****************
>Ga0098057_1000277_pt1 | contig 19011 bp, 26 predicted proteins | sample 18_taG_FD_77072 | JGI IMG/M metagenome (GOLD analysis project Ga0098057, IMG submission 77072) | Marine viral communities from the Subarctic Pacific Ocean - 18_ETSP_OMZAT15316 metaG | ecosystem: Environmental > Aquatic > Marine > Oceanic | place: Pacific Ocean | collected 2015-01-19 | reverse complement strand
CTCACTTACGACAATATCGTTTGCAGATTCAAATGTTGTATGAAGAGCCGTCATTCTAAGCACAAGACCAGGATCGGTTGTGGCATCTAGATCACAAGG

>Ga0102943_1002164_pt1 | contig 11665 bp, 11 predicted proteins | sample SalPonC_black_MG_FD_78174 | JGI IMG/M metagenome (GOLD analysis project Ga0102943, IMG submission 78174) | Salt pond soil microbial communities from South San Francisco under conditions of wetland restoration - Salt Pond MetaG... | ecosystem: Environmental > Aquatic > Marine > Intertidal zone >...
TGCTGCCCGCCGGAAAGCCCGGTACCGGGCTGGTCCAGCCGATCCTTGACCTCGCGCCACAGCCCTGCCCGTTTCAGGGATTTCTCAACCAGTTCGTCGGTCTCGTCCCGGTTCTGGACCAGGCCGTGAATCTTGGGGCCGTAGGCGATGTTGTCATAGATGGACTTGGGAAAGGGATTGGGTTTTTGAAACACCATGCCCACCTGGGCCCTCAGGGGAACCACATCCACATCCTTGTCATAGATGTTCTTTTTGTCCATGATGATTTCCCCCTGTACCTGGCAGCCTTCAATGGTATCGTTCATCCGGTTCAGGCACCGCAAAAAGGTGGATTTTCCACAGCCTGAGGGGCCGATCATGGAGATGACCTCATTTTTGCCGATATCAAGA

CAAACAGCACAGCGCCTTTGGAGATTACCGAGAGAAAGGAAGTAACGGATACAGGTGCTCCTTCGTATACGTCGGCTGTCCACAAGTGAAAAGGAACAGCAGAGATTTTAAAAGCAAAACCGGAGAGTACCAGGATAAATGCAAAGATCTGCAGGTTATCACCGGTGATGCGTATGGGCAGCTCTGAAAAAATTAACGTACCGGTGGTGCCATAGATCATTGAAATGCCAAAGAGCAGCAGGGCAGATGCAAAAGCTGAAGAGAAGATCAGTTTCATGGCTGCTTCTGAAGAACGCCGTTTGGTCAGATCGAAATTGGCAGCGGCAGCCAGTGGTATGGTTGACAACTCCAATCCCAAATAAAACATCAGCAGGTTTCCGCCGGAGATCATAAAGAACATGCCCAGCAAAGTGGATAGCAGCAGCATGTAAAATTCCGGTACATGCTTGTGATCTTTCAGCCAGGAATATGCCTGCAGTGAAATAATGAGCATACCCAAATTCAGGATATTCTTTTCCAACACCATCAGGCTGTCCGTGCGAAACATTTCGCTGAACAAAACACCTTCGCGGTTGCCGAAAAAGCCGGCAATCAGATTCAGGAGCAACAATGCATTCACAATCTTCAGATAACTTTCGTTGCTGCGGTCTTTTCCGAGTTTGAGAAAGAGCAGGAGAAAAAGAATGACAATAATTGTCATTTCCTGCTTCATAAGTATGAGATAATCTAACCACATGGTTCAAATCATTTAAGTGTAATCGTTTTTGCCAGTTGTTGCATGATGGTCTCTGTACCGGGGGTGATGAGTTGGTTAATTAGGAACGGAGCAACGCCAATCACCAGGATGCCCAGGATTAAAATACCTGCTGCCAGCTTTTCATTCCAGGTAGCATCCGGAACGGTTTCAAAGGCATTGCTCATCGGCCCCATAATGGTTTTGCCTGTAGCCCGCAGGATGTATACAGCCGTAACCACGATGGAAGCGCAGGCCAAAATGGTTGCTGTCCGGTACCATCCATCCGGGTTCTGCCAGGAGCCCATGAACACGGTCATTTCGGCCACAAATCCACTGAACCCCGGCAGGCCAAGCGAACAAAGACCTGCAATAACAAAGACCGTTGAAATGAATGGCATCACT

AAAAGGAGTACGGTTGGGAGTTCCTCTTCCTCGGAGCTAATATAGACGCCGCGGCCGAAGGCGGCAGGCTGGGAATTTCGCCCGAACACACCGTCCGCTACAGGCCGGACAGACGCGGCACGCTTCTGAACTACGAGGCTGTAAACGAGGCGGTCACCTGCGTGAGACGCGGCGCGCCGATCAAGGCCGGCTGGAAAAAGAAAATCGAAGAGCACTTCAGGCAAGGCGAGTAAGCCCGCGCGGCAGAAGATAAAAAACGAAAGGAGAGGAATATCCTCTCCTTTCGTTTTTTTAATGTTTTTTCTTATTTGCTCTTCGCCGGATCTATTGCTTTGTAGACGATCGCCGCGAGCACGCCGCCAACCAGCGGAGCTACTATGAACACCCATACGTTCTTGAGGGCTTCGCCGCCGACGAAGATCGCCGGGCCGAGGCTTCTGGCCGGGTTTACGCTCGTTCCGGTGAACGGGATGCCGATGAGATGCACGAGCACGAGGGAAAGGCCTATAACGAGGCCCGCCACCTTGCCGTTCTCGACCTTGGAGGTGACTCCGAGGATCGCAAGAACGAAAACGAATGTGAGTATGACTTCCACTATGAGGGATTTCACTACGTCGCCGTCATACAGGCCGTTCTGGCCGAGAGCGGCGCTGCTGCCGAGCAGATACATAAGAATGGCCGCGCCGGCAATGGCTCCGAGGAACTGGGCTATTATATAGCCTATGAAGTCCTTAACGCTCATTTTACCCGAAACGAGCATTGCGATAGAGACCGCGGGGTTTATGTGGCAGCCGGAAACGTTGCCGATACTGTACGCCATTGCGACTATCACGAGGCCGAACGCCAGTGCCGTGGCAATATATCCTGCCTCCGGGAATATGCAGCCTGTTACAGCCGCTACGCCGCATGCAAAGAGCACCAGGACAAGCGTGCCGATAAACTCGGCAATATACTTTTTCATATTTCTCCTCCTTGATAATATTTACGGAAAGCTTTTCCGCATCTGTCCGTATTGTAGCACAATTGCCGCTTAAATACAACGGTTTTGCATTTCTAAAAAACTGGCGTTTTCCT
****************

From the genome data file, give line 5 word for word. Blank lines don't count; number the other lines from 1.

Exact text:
CAAACAGCACAGCGCCTTTGGAGATTACCGAGAGAAAGGAAGTAACGGATACAGGTGCTCCTTCGTATACGTCGGCTGTCCACAAGTGAAAAGGAACAGCAGAGATTTTAAAAGCAAAACCGGAGAGTACCAGGATAAATGCAAAGATCTGCAGGTTATCACCGGTGATGCGTATGGGCAGCTCTGAAAAAATTAACGTACCGGTGGTGCCATAGATCATTGAAATGCCAAAGAGCAGCAGGGCAGATGCAAAAGCTGAAGAGAAGATCAGTTTCATGGCTGCTTCTGAAGAACGCCGTTTGGTCAGATCGAAATTGGCAGCGGCAGCCAGTGGTATGGTTGACAACTCCAATCCCAAATAAAACATCAGCAGGTTTCCGCCGGAGATCATAAAGAACATGCCCAGCAAAGTGGATAGCAGCAGCATGTAAAATTCCGGTACATGCTTGTGATCTTTCAGCCAGGAATATGCCTGCAGTGAAATAATGAGCATACCCAAATTCAGGATATTCTTTTCCAACACCATCAGGCTGTCCGTGCGAAACATTTCGCTGAACAAAACACCTTCGCGGTTGCCGAAAAAGCCGGCAATCAGATTCAGGAGCAACAATGCATTCACAATCTTCAGATAACTTTCGTTGCTGCGGTCTTTTCCGAGTTTGAGAAAGAGCAGGAGAAAAAGAATGACAATAATTGTCATTTCCTGCTTCATAAGTATGAGATAATCTAACCACATGGTTCAAATCATTTAAGTGTAATCGTTTTTGCCAGTTGTTGCATGATGGTCTCTGTACCGGGGGTGATGAGTTGGTTAATTAGGAACGGAGCAACGCCAATCACCAGGATGCCCAGGATTAAAATACCTGCTGCCAGCTTTTCATTCCAGGTAGCATCCGGAACGGTTTCAAAGGCATTGCTCATCGGCCCCATAATGGTTTTGCCTGTAGCCCGCAGGATGTATACAGCCGTAACCACGATGGAAGCGCAGGCCAAAATGGTTGCTGTCCGGTACCATCCATCCGGGTTCTGCCAGGAGCCCATGAACACGGTCATTTCGGCCACAAATCCACTGAACCCCGGCAGGCCAAGCGAACAAAGACCTGCAATAACAAAGACCGTTGAAATGAATGGCATCACT